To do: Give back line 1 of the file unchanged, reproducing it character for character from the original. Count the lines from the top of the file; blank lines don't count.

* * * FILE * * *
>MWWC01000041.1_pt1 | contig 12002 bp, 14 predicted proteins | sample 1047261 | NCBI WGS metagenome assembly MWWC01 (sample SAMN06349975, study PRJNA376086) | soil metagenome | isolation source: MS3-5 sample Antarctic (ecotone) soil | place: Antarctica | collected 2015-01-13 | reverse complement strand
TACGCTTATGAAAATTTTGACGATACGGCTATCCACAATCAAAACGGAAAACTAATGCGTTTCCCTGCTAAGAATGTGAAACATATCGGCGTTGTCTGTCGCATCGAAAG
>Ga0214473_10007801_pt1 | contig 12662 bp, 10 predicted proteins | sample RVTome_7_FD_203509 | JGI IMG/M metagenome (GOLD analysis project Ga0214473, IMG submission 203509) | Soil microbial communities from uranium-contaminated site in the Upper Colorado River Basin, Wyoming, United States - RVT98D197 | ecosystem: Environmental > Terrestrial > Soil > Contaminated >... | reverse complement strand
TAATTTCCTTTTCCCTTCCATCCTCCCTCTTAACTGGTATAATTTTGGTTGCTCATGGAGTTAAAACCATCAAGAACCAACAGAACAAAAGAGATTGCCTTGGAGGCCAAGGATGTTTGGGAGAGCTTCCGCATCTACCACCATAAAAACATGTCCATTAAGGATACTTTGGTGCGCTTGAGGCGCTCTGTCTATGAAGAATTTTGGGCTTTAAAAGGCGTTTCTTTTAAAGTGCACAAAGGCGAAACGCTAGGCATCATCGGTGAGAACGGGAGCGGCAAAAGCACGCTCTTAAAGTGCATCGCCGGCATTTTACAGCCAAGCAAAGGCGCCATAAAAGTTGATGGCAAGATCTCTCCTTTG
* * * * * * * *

>MWWC01000041.1_pt1 | contig 12002 bp, 14 predicted proteins | sample 1047261 | NCBI WGS metagenome assembly MWWC01 (sample SAMN06349975, study PRJNA376086) | soil metagenome | isolation source: MS3-5 sample Antarctic (ecotone) soil | place: Antarctica | collected 2015-01-13 | reverse complement strand